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During a HTTP request/response, how do you determine the presence and length of the message-body, and in particular, does whatever algorithm is required make use of the request-method as input?

I'm interested in both the request and the response, though this question asks about the requests's message-body's existance and length, and it looks like it should be determinable on headers alone (i.e., using the method specified in §4.4 of RFC2616) That's good for the request, but it is similarly possible to do the same for the response?

RFC2616 §4.4 seems to indicate that the same algorithm should get used for the request and the response (as it's talking in generic terms of message-body), so this would seem to indicate it can be done generically.

However, the HEAD method sticks out like a sore thumb here: Content-Length is sent back as part of the headers during the response, but no body will be.

Is HEAD special, and the only special method? Or can an extension method have a similar behavior, and thus I actually do need to know — for each method — whether that method requires special handling. (And thus, extension methods can't be used unless pre-negotiated outside HTTP.)

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Not sure enough to list this as an answer, but I read through the request method list recently and I do think HEAD is special here. –  Josh from Qaribou May 12 at 0:31
    
Given that a HEAD's response will contain a Content-Length but no body, why do you not think that conflicts with the method outlined in §4.4? –  Thanatos May 12 at 0:41

2 Answers 2

TL;DR - No - An HTTP library cannot 100% reliably determine the presence of a response's message-body without knowing the request method, and this does contradict the spec's other point about using the same algorithm for handling requests and responses.

UPDATE: As @JulianReschke mentions, that section of the spec has been rewritten. Below is my own empirical evidence to further support illustrate the point.

§4.4 details a number of factors that determine the true "Message Length", and it lists the type of response (#1) as having higher "precedence" than the value of the Content-length header (#3). In particular, it mentions that "any response to a HEAD request" is among those which "'MUST NOT' include a message body". So even if the server sends a faulty header, the client should know to ignore it based on the response type. This point seems to be followed pretty strictly (as shown below), so the other point about using the same algorithm for requests and responses, seems to be untrue.

In point of fact, I tried hitting my own Apache server with different HEAD requests and got very different results for Content-length, vis-a-vis consistency with how it works for requests. Here are the relevant parts of the requests I sent and responses I got


Request: HEAD /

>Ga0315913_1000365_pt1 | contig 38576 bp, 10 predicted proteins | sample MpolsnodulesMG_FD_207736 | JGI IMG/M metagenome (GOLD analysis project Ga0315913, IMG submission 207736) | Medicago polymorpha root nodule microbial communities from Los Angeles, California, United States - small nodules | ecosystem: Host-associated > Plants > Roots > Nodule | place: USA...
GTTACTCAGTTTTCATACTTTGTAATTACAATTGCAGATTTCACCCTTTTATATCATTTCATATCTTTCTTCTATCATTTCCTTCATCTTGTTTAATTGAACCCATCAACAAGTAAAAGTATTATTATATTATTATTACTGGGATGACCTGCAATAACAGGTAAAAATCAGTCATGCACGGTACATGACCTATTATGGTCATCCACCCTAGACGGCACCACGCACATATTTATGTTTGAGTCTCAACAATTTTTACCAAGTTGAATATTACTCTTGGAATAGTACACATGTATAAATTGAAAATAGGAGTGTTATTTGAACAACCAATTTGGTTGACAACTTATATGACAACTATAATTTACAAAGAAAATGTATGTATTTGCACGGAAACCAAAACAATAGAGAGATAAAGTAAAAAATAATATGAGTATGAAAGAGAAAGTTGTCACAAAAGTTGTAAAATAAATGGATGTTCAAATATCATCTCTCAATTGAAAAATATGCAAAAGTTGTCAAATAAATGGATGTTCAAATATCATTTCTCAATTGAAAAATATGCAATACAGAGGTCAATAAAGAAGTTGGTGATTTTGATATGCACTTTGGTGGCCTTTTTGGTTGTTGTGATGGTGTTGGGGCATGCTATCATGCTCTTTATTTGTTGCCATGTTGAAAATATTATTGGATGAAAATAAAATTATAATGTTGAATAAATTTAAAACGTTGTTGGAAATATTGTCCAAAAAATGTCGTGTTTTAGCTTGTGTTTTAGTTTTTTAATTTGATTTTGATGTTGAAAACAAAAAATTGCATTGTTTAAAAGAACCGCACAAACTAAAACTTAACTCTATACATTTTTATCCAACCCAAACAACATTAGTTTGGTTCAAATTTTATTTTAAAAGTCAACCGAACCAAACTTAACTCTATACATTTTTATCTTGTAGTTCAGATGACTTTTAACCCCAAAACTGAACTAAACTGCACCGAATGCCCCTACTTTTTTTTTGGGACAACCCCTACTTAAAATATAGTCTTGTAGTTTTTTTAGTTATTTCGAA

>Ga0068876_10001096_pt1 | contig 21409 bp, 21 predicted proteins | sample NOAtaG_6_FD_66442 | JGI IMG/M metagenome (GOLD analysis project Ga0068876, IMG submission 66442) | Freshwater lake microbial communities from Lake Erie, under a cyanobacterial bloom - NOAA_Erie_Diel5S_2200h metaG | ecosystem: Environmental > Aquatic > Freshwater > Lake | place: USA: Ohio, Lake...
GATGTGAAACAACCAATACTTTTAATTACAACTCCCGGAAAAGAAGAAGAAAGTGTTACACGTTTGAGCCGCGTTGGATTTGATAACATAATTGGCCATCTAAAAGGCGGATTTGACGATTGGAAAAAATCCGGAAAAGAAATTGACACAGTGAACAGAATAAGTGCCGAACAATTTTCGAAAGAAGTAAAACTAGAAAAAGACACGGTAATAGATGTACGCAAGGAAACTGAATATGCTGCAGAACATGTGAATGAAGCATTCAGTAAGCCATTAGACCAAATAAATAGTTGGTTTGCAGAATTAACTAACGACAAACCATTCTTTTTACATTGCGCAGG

Response: 200 OK

Content-length: 1639

My web root contains index.html, and 1639 is the size of that file in bytes. This is inconsistent. In this case, it should send a content-length of 0, since this response itself has no message-body, regardless of the size of the file.


Request: HEAD /someproject

Response: 301 Moved Permanently

/someproject is a directory, and Apache wants to see a slash at the end of the request URI, so it throws a 301 error. Apparently, because the response is an error, no content-length is sent at all, and this omission is to be interpreted as 0. This is consistent.


Request: GET /someproject

Response: 301 Moved Permanently

Content-length: 386

Tried again using GET instead of HEAD, and now I get the content length of the error page that Apache automatically generated to accompany the 301 header. This is consistent, albeit a little strange in light of how it handles the two HEAD requests above.


Request: HEAD /someproject

Accept-Encoding: gzip, deflate

Response: 301 Moved Permanently

Content-length: 20

Back to HEAD, but requesting a gzipped response. This time I get the content-length 20, which is the size of an empty response after gzip encoding is applied. This would be consistent, but no actual 20-byte gzipped message is sent (presumably because it is a HEAD request)!


Request: HEAD /someproject/

Response: 200 OK

The directory does contain index.php, but unlike the first example which returned the filesize of index.html, here Apache does not want to execute the PHP script to find out the content-length of the actual response, so it treats it as a 0. This is consistent with the spec, since no message body is sent anyway, but it's exceedingly inconsistent with the first example where it did send a value. The client has no way of knowing whether the index file is HTML or PHP, so it seems strange that there would only sometimes be a value sent.


So, I agree that the spec contradicts itself, and apparently, so does Apache. If you're designing an HTTP library, I'd suggest you make it as robust as possible to handle all kinds of messages that you are likely to encounter, even if they are not totally to spec.

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RFC 2616 is obsolete. The description in the new spec has been rewritten completely. See http://greenbytes.de/tech/webdav/draft-ietf-httpbis-p1-messaging-26.html#message.body.length.

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